Pie Crust

2 1/2 C flour

1 Tbsp sugar

1 tsp salt

1 C fat**

1 C water plus a few ice cubes

**Butter, shortening or lard.  This is where personal preference comes in.  Some people swear by all butter while others swear by a combination of butter and shortening.  All butter is going to taste better while butter+shortening is easier to work with.  I used a combo of half butter and half lard and loved it!

Whisk together flour, sugar and salt in large bowl.  (Bowl should be large enough that you can get both hands in and work the dough).  Place bowl in fridge to chill for 30 minutes along with rolling pin and pastry blender.

Cube 1 C fat (of your choice).  Place in freezer for 15 minutes.

Remove bowl from fridge and scatter fat cubes into flour mixture, tossing to coat.  Use pastry blender to work fat into mixture until butter is size of small peas.  

DO NOT overwork the dough though!  Stop even if fat pieces are slightly uneven.  Overworking the dough will make it tough.

Drizzle approximately 1/2 C ice water into bowl, using rubber spatula to pull dough together.  Add additional water 1 Tbsp at a time as needing, just until dough pulls together.  

Divide dough in two, wrapping each portion in plastic wrap.  Use rolling pin to flatten portions into disc shapes.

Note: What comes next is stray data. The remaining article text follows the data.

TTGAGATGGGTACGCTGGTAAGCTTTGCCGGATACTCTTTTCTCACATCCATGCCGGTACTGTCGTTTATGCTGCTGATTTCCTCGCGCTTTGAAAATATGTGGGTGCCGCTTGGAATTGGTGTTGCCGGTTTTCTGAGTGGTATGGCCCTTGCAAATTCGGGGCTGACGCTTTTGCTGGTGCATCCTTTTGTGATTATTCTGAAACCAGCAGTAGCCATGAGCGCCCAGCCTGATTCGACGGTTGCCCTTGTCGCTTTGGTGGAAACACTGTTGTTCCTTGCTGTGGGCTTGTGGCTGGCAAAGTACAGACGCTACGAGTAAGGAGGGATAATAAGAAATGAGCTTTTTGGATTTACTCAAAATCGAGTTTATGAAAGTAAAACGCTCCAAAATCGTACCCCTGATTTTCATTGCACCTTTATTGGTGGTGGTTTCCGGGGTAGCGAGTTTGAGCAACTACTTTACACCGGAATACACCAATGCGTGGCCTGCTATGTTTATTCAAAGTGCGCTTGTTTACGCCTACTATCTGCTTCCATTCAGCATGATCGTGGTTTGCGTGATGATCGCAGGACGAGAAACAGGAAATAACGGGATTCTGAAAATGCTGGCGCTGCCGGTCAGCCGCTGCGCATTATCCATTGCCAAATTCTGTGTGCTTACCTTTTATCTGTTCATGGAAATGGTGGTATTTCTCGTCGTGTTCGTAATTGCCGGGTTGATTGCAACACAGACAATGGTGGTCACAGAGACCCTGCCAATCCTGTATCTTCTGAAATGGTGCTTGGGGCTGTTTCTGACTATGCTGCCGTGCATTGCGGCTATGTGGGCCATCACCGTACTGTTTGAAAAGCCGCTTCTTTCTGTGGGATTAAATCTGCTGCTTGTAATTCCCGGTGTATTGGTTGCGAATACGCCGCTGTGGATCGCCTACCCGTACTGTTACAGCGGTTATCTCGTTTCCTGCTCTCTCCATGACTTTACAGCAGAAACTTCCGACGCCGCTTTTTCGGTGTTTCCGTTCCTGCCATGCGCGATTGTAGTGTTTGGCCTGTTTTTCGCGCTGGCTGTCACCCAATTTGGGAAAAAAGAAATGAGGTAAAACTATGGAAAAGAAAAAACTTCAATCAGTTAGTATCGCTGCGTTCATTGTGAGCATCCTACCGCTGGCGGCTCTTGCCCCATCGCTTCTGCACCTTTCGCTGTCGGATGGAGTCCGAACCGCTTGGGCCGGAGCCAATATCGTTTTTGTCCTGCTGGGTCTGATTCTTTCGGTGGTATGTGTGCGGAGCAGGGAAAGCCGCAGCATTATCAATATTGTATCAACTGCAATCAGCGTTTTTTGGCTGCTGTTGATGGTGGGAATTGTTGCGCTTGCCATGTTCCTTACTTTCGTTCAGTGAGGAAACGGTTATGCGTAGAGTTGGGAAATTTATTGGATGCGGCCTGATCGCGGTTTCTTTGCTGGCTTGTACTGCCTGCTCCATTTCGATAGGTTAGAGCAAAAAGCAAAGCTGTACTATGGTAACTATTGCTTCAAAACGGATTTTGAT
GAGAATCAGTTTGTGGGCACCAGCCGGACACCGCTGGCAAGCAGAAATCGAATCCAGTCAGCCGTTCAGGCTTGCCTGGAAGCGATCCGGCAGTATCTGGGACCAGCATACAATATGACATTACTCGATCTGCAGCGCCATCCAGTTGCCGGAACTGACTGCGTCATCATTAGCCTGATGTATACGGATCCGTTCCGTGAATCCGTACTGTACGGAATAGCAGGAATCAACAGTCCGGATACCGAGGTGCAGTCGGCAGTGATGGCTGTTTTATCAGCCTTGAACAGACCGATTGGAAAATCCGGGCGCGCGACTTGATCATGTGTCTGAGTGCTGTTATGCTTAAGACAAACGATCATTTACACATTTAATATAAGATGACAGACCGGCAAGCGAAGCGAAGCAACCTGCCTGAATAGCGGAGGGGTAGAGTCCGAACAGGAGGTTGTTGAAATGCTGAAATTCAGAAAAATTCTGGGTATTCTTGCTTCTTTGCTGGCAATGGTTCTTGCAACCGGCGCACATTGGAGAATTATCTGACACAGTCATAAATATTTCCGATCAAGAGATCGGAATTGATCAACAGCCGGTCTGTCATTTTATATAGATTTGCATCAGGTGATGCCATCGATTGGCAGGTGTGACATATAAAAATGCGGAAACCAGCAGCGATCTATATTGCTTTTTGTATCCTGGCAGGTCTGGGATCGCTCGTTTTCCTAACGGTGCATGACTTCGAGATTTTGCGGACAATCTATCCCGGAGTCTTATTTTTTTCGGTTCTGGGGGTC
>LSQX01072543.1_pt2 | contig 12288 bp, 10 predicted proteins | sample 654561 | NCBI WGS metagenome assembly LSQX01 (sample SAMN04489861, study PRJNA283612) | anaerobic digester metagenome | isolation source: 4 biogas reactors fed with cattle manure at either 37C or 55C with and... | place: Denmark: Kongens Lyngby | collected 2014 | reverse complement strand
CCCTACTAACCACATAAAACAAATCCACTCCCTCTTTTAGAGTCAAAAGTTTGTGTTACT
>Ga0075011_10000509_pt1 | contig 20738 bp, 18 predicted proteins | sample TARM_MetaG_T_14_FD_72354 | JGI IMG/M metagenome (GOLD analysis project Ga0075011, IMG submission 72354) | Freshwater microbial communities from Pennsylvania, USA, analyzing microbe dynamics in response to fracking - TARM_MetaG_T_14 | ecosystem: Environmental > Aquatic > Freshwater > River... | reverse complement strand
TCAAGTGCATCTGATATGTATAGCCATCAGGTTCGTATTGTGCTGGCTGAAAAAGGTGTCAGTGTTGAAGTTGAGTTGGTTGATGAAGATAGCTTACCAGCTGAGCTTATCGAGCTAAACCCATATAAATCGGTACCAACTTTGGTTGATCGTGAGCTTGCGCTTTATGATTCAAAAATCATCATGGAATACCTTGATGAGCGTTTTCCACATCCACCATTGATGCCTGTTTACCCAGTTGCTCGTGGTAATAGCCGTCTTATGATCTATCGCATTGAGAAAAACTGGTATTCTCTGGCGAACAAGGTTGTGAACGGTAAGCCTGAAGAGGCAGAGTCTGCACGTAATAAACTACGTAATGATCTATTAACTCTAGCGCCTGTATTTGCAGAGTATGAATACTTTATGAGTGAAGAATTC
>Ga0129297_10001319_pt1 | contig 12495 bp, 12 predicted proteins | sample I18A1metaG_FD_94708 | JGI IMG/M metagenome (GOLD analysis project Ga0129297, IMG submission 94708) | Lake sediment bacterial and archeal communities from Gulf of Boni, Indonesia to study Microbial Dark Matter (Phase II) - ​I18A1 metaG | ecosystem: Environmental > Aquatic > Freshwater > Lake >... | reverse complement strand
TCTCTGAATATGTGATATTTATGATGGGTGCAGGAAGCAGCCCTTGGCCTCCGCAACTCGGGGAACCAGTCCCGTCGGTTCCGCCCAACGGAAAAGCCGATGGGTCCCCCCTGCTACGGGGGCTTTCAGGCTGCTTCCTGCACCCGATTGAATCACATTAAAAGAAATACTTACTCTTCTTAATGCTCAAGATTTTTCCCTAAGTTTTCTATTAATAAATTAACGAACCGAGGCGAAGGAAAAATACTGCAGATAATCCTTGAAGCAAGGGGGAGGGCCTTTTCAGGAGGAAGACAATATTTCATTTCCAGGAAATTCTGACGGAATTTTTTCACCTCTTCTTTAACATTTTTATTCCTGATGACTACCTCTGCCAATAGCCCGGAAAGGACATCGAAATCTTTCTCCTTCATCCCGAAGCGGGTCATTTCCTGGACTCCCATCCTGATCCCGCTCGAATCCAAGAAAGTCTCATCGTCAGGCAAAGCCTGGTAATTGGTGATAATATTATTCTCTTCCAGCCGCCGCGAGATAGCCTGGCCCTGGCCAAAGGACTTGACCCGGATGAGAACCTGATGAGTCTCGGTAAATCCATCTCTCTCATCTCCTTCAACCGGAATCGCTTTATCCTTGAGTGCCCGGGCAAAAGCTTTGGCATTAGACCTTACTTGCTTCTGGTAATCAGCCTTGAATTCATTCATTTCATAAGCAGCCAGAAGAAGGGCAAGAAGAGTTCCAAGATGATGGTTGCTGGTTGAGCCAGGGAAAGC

Place dough in fridge to chill for 1-2 hours.

Dust rolling pin with flour and roll dough out on well floured surface, adding more flour as needed.  Roll edge of pie crust up onto rolling pin, rolling and draping the crust over the pin.  I just a spatula to help lift the dough.  Line pie pan with crust as desired.  Place lined pie pan in fridge to chill to additional 20 minutes before continuing with pie recipe.

Some tips: 

-EVERYTHING should be cold.  The colder everything is the less likely the fat is to melt and make it impossible to roll out your dough and shape your crust.  I like to put my flour/sugar/salt mixture in the fridge to chill for 30 minutes and put my fat in the freezer for this reason.  I know it seems like forever when you're chilling your dough, but trust me, it will be worth it.  Unless you're a pie crust pro this step will ensure that you'll have a much easier time pulling off this fete.  

-Making sure not to overwork your dough and resting it in the fridge will keep too much gluten from forming.  More gluten=tougher crust.

-A lot of recipes call for using a food processor to mix your dough, but I prefer doing it by hand.  It's much harder to overwork the dough this way, which ensures a tender and flaky crust.

-When you roll your dough out you should be able to see fleck of fat (be it butter, shortening or lard) in it.  These little specks mean your crust will be flaky!